Finally Friday

Somehow I've been waiting for this week to end even though there's really no reason it matters, since I'm still working from home at this point. Cultural conditioning? You tell me.

I scrapped my entire NaNo project (all 1200 or so words of it) and began anew with character sketches shared with friends late Tuesday, and actual writing last night. I'm about 5,000 words into the project, and still interested, and happy with the groove I'm in at least, and I know that somehow, I'll finish on time. I always do.

My ear hurts. I don't like that at all.

Phone interview today generated an in-face interview on Wednesday. I'm a little nervous, but since I have a holiday-cash-generating job lined up for December (which I can do from home as well), I'm not really stressed.

I finished The Historian and posted about it, and am now reading Julie and Julia, which is delightful, but is all bout cooking, and so I'm hungry while reading it, which is never a wonderful thing.

I've got more to say, but I'm feeling sluggish and sleepy, so, I promise to be interesting later.

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The Historian

The Historian

Elizabeth Kostova

Elizabeth Kostova is obviously a fan of both European history, and Bram Stoker's Dracula, and both of these interests are thoroughly intertwined in her first novel The Historian.

Written from the point of view of the unnamed female narrator, who is sixteen during the bulk of the events in the novel, it is a tale of three parallel chases, one in 1972, in which she is involved, one just before her birth, and one before her father was even in school himself, and led by the man who would eventually become his mentor. Along the way, paths cross and deviate, love affairs end mostly tragically, and the reader is guided on an historical tour of Eastern Europe, that leaves one craving goulash and wishing for a pocket full of garlic.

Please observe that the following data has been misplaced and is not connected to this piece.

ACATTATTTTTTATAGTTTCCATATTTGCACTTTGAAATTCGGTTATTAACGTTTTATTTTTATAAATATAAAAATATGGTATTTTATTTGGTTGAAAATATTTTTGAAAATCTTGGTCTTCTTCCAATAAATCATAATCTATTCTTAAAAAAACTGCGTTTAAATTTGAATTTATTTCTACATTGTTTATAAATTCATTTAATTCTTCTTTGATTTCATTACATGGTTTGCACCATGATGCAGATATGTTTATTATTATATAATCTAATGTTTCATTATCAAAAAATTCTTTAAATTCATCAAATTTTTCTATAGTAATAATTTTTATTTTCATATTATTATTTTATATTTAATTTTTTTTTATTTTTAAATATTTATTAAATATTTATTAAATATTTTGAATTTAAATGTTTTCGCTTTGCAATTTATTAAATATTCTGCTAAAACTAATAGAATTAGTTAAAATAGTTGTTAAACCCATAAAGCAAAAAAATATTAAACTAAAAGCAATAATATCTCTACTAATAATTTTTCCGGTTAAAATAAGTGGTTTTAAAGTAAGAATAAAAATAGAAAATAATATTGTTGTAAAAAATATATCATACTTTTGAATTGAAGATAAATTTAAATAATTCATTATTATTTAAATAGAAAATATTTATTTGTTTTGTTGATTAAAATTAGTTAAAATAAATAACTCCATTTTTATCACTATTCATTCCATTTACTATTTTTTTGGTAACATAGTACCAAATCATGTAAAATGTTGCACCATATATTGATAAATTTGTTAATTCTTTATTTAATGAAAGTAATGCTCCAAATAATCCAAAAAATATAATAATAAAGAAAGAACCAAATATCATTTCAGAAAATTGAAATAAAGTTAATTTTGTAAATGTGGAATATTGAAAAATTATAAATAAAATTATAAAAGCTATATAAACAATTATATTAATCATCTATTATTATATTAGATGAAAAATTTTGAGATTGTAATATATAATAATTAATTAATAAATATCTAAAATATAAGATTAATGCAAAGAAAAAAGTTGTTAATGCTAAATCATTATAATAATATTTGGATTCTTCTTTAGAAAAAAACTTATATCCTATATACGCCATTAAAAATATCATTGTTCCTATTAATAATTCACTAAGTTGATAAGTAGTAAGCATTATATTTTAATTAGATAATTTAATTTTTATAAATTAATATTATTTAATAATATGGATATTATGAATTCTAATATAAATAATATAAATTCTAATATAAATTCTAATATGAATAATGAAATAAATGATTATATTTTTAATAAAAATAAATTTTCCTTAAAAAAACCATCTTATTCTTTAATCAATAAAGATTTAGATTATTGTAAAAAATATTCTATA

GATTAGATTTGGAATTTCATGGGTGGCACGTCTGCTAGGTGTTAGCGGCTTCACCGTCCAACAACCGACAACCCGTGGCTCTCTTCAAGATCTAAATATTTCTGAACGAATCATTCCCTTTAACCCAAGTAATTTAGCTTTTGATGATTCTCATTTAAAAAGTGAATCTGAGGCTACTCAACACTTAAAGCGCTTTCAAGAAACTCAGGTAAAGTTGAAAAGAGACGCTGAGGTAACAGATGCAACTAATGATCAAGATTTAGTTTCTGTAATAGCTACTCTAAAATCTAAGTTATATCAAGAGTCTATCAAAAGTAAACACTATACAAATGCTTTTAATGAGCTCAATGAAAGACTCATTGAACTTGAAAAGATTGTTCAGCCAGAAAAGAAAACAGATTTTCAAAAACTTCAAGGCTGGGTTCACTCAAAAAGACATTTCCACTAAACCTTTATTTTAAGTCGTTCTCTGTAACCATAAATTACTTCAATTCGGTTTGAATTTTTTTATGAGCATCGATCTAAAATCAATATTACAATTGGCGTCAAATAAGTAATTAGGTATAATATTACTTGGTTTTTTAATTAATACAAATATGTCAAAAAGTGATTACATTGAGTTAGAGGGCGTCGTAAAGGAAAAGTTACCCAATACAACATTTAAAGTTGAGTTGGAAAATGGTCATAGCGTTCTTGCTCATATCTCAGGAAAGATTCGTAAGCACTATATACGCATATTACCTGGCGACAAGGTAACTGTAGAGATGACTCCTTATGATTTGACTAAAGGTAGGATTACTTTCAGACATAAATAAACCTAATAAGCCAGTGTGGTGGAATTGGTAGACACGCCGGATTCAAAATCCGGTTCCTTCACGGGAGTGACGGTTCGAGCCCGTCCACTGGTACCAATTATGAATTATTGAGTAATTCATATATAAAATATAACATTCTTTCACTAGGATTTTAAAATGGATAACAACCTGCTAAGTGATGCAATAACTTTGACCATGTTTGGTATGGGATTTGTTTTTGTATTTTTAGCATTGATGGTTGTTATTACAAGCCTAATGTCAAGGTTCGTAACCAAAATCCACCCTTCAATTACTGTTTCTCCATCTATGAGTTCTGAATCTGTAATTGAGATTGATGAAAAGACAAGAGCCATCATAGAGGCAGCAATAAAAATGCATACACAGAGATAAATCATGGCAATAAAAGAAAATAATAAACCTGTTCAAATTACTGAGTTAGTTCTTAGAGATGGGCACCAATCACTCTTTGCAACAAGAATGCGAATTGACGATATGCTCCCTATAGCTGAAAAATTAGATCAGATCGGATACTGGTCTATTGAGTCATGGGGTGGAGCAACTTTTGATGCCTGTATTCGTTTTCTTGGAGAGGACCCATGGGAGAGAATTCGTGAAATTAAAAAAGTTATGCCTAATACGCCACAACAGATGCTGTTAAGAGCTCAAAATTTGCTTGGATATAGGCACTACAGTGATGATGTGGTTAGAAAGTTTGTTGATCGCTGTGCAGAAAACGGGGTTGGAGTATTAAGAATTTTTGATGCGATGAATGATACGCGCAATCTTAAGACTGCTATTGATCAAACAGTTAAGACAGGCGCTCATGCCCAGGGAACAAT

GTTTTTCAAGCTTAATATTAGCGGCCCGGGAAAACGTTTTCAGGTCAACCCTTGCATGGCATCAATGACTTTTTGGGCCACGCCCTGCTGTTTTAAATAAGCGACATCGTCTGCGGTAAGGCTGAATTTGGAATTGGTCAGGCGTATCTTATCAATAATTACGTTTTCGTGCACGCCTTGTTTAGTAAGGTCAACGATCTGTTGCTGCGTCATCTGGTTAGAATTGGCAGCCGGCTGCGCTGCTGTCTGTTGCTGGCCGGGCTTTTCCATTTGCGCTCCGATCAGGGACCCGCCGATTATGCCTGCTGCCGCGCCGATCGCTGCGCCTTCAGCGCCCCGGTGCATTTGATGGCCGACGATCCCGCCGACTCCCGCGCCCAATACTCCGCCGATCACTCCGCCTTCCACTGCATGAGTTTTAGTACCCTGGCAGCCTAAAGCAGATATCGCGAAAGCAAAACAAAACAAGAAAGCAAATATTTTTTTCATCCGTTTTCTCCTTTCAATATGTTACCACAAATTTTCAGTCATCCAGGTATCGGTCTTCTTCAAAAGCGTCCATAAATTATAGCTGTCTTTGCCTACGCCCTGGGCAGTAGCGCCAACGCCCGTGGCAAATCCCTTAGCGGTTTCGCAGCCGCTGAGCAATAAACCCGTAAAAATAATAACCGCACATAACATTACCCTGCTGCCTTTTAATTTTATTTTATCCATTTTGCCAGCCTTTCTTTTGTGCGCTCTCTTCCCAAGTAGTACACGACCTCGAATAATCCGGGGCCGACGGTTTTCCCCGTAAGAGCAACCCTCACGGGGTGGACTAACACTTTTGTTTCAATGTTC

The object of the chase, is, of course, Dracula, who is depicted as a blend of Stoker's undead Count, and the real Vlad Tepes.

The author, like Stoker (though I suspect in his case it was unintentional) even leaves the way open for a sequel.

If you liked the original Victorian novel, this book will appeal. I warn, however, that while the story is compelling, the language is a bit stilted – it reads very much as if the author was a contemporary of Stoker's, and not a 21st century Yale graduate, though, the somewhat stylized language does fit the tale rather well.

Consider The Historian a must-read for any real vampire fan.

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